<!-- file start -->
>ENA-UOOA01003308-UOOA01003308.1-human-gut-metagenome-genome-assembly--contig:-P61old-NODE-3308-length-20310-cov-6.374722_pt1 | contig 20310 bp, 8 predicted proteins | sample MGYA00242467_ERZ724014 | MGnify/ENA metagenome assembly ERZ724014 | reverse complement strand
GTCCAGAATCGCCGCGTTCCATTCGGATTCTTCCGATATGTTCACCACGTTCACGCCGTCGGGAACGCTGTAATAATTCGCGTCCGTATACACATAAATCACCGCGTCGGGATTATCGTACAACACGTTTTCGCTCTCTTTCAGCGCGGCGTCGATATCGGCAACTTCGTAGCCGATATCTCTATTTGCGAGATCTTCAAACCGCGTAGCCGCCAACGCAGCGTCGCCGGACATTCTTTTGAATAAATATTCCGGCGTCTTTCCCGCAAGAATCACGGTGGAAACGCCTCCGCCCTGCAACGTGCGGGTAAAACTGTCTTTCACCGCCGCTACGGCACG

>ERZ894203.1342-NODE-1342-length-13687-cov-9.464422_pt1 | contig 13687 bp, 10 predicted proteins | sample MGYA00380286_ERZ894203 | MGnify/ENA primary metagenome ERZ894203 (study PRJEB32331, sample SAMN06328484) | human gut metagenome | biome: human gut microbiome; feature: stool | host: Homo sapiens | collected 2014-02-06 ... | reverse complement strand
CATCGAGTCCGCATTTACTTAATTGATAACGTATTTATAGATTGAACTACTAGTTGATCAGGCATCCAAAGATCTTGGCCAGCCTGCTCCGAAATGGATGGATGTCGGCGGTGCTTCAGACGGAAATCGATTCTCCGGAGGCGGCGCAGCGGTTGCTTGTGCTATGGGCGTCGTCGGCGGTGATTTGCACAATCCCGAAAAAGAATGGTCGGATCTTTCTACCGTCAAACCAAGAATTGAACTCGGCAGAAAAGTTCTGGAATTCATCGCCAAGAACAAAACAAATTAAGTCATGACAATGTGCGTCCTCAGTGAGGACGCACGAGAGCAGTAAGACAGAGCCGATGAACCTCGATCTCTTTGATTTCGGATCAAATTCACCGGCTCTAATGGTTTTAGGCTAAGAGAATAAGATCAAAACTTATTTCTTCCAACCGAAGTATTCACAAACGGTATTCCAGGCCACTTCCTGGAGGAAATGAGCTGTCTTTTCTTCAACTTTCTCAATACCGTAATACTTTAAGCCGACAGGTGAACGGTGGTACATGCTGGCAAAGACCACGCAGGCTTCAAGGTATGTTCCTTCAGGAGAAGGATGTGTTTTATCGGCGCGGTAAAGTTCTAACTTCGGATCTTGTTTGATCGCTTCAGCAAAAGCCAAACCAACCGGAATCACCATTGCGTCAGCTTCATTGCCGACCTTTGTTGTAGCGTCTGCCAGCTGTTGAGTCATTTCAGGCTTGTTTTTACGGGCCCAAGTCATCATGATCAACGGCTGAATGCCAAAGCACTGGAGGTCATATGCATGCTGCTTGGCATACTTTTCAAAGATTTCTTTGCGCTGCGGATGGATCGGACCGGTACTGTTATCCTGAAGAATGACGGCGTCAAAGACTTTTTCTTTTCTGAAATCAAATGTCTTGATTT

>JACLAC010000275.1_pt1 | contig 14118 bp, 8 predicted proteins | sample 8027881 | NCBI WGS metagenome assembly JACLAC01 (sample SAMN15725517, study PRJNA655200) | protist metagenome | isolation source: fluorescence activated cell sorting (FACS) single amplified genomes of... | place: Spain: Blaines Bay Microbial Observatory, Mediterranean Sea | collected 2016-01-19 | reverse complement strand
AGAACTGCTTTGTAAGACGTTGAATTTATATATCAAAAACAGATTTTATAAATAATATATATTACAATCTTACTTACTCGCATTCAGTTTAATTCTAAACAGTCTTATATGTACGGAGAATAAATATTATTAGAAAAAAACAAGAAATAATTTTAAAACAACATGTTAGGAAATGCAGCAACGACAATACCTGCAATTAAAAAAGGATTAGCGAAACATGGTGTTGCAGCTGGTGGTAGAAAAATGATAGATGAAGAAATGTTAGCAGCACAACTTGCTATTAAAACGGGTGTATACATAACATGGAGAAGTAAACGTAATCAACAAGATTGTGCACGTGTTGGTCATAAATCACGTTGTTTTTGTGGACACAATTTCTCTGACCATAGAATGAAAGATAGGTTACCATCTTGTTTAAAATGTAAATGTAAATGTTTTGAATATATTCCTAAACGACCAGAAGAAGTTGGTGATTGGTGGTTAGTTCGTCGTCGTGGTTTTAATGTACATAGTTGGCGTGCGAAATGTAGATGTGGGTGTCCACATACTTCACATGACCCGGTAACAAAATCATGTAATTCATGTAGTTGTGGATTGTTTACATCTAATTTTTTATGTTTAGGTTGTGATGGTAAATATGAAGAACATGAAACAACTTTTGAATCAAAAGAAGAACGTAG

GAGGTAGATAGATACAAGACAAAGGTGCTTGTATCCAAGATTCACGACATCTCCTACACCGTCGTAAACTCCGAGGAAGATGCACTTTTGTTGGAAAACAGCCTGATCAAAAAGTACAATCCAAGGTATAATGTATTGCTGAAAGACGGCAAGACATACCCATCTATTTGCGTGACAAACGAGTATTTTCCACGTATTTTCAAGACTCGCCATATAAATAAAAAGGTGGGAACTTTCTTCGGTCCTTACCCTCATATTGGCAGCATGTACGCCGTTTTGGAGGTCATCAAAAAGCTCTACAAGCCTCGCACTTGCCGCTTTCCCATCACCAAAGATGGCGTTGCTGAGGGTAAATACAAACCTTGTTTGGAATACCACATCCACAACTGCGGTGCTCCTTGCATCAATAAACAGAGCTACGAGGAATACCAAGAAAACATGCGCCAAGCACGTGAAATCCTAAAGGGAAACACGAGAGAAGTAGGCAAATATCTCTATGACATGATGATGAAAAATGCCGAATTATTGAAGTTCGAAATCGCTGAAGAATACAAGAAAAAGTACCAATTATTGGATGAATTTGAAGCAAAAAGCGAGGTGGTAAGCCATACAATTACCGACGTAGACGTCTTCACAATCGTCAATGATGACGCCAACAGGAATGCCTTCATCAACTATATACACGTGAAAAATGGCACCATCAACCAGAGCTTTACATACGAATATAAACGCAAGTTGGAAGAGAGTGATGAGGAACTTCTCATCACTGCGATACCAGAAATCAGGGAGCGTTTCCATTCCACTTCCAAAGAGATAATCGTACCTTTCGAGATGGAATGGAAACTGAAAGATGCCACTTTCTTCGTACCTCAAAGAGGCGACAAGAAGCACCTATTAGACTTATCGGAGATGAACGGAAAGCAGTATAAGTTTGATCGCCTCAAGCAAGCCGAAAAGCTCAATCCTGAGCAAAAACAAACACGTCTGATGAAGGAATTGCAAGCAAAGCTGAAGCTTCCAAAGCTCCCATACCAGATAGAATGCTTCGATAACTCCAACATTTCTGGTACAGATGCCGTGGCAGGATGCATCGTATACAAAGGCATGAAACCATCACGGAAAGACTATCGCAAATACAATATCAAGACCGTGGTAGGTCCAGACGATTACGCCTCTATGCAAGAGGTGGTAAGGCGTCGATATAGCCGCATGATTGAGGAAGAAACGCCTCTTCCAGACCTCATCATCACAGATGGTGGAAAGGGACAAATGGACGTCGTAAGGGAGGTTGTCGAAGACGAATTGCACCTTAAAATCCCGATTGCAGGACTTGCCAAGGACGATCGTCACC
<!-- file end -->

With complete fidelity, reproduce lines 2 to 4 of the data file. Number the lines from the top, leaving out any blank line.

GTCCAGAATCGCCGCGTTCCATTCGGATTCTTCCGATATGTTCACCACGTTCACGCCGTCGGGAACGCTGTAATAATTCGCGTCCGTATACACATAAATCACCGCGTCGGGATTATCGTACAACACGTTTTCGCTCTCTTTCAGCGCGGCGTCGATATCGGCAACTTCGTAGCCGATATCTCTATTTGCGAGATCTTCAAACCGCGTAGCCGCCAACGCAGCGTCGCCGGACATTCTTTTGAATAAATATTCCGGCGTCTTTCCCGCAAGAATCACGGTGGAAACGCCTCCGCCCTGCAACGTGCGGGTAAAACTGTCTTTCACCGCCGCTACGGCACG

>ERZ894203.1342-NODE-1342-length-13687-cov-9.464422_pt1 | contig 13687 bp, 10 predicted proteins | sample MGYA00380286_ERZ894203 | MGnify/ENA primary metagenome ERZ894203 (study PRJEB32331, sample SAMN06328484) | human gut metagenome | biome: human gut microbiome; feature: stool | host: Homo sapiens | collected 2014-02-06 ... | reverse complement strand
CATCGAGTCCGCATTTACTTAATTGATAACGTATTTATAGATTGAACTACTAGTTGATCAGGCATCCAAAGATCTTGGCCAGCCTGCTCCGAAATGGATGGATGTCGGCGGTGCTTCAGACGGAAATCGATTCTCCGGAGGCGGCGCAGCGGTTGCTTGTGCTATGGGCGTCGTCGGCGGTGATTTGCACAATCCCGAAAAAGAATGGTCGGATCTTTCTACCGTCAAACCAAGAATTGAACTCGGCAGAAAAGTTCTGGAATTCATCGCCAAGAACAAAACAAATTAAGTCATGACAATGTGCGTCCTCAGTGAGGACGCACGAGAGCAGTAAGACAGAGCCGATGAACCTCGATCTCTTTGATTTCGGATCAAATTCACCGGCTCTAATGGTTTTAGGCTAAGAGAATAAGATCAAAACTTATTTCTTCCAACCGAAGTATTCACAAACGGTATTCCAGGCCACTTCCTGGAGGAAATGAGCTGTCTTTTCTTCAACTTTCTCAATACCGTAATACTTTAAGCCGACAGGTGAACGGTGGTACATGCTGGCAAAGACCACGCAGGCTTCAAGGTATGTTCCTTCAGGAGAAGGATGTGTTTTATCGGCGCGGTAAAGTTCTAACTTCGGATCTTGTTTGATCGCTTCAGCAAAAGCCAAACCAACCGGAATCACCATTGCGTCAGCTTCATTGCCGACCTTTGTTGTAGCGTCTGCCAGCTGTTGAGTCATTTCAGGCTTGTTTTTACGGGCCCAAGTCATCATGATCAACGGCTGAATGCCAAAGCACTGGAGGTCATATGCATGCTGCTTGGCATACTTTTCAAAGATTTCTTTGCGCTGCGGATGGATCGGACCGGTACTGTTATCCTGAAGAATGACGGCGTCAAAGACTTTTTCTTTTCTGAAATCAAATGTCTTGATTT